In the Event of A Ridiculously Unlikely Emergency...

Forgive me and hang tight for a moment while I discuss something I don't think we're meant to discuss. I only say that because I have never in my life heard anybody discuss it, save the times I myself brought it up.

So it may very well be the case that I'm alone in this, and it is not normal. It may also, perhaps, be the case that you (parents) know *exactly* what I'm talking about.

Here goes: when I became a parent, weird shit started to brew in the quiet moments of my brain.

No, I mean WEIRD shit.

At some times, weirder than others.

While there was a wide variety of scenes my mind's eye constructed, it all worked around this central theme: my child was in danger, at times Xtreme! danger, and I was mentally going through the steps to protect/rescue/resuscitate him.

These were not dreams. At least they were most often not dreams. They were vivid-as-all-hell waking fantasies of the oft-disturbing variety.

A scene would form in my brain, and then I would watch myself try out a variety of methods to solve the problem or change the terrible circumstances.

Sometimes the situations were plausible bordering on likely. For example, after working out the practice scenarios in my mind, I now know exactly how I would have reacted if my son had wandered into the middle of the street when he was just beginning to walk. I also worked out what I would do if he ever fell into a pool or waded too far into the lake.

However, when he was just two months old--based on one of these out-of-nowhere fantasies--I worked out a number of methods I would have employed to respond to the extremely unlikely possibility that Talibani fighters had abducted him. Like, in Afghanistan (a place I'd never been to nor had any plans to visit).

As my son grows and my living situation changes, the thoughts expand and shift to include my steppy son as well. I know how I would handle it, for example, should an intruder break in and Kevin were out of town and I alone were tasked with keeping the boys safe. I know what I would do first and second, and so on.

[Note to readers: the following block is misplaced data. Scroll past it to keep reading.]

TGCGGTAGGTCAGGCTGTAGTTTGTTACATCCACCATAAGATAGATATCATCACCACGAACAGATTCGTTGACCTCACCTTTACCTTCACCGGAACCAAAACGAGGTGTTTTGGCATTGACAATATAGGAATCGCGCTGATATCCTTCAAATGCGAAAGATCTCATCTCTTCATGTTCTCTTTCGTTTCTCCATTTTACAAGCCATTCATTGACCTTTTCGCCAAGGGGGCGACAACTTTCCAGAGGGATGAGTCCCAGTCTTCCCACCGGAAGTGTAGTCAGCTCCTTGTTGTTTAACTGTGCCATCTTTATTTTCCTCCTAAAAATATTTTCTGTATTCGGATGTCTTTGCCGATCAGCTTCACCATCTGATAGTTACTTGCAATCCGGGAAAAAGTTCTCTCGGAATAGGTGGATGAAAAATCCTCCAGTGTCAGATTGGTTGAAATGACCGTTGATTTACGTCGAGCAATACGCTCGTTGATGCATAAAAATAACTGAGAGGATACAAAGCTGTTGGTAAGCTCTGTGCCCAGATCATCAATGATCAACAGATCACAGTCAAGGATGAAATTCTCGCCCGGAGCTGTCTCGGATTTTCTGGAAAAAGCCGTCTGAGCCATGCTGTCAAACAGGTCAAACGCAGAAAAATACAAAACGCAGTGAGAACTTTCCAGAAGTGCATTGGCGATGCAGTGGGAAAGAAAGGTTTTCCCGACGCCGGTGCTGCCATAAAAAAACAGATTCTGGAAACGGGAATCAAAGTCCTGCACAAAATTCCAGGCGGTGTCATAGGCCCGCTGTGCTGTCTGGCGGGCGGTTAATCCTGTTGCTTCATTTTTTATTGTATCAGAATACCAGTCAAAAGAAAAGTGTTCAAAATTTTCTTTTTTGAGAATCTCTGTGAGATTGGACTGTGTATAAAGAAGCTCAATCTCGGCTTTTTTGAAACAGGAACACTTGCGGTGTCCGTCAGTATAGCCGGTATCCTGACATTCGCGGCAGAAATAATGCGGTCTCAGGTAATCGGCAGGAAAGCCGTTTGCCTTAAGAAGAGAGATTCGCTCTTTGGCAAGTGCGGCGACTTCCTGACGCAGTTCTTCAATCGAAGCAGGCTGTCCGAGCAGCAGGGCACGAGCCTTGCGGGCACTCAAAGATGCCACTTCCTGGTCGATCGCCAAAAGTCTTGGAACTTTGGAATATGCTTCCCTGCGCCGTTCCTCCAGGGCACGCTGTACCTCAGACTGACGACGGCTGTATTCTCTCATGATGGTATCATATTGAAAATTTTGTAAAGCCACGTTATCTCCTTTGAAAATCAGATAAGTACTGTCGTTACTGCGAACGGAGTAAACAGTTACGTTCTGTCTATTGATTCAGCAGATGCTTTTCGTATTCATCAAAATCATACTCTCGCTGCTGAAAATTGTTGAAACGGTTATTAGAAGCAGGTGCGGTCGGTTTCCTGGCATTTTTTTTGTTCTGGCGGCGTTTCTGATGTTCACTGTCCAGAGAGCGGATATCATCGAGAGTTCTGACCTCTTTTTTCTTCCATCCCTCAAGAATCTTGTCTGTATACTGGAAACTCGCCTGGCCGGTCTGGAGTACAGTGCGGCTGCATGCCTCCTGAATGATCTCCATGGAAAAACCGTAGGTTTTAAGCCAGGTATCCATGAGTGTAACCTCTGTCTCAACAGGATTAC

I also happen to know JUST what I will do should my 4-year-old somehow and for no reason whatsoever insert his head all the way into a blazing gas stove and catch his hair on fire.

There is no filter, see?

There is no part of my brain saying 'How stupid. When and how and why would that ever, ever happen?' Instead it says, 'Well this is a new variety of clusterfuck. How are we gonna handle THAT one?!'

I discussed this with my mom a few years ago because it had started bothering me, and she told me the same thing happened to her when she became a parent, and my dad, too. She always felt it was a biological response: sort of the brain's dress rehearsal for if/when an emergency situation should actually arise.

That made sense to me.

As parents we are suited for this type of thing. It is both our duty and our primal instinct to keep safe the life we have brought into the world.

So I suppose it makes sense that our minds would do what they could to prepare us for those moments when we may have to step in and save the day. And if all those imagined scenarios work to heighten our senses and awaken our instincts in normal life, that's all good, too.

What remains terrifying is the knowledge that, however many imagined crises I can work through in my head, there is no way I will ever be able to safeguard my children against all possible dangers or ward off all possible pains.

Have you ever seen the Planet Earth footage of the mama Grey Whale who tries in vain to protect her baby calf while a pod of Killer Whales stalk and drown the little one? Damn! (Do not watch it if you're sensitive.) I love the Planet Earth series, and I've watched plenty of predator/prey footage, but that particular segment makes me cry every time.

I just can't even imagine (well clearly, I can imagine--but not comfortably) having to endure even a moment of time during which my child were being harmed.

If I felt I could have turned off these wild imaginings, I think I would have. I think I would have. The hesitation in making a definitive call on that comes from knowing that when I feel my mind and body's immediate response to the thought of my child in danger, I know things are working as they should. I know my parental instincts are in-tact because on some whole other level that feels almost outside of me, a danger/response sense has been enlivened.

I hope I should never have to rescue him from the mundane OR the fabulously absurd threats created in my brain, but in the event that I'm called to, I would hope one of the fabulously absurd solutions I've created will come in handy.

Scenes From Manzanita Project Work Time, Week 3

It was to the library for us this week. As I suspected he might, Kevin has decided to work on his original sketch and add detail to it. Last week he was out backpacking with his son--very cool, but this week it was back to the Indonesian wooden door. I'll post it when he's satisfied with it :)

1 comment:

  1. I think the only thing you're guilty of is having an extraordinarily rich and vivid imagination. Tom does too. When we adopted Chase, three days hadn't passed before Tom informed me---in great detail---the several exit strategies he had devised in case the birth mom came looking for our baby. We were heading to Canada, we were sneaking out the back door, we were changing our names. And I had thought of none of this, I believe because I have NO visual imagination. Tom created entire worlds and conspiracies, but I'm grounded for life, plodding along. You're just divinely gifted. Celebrate your mind! <3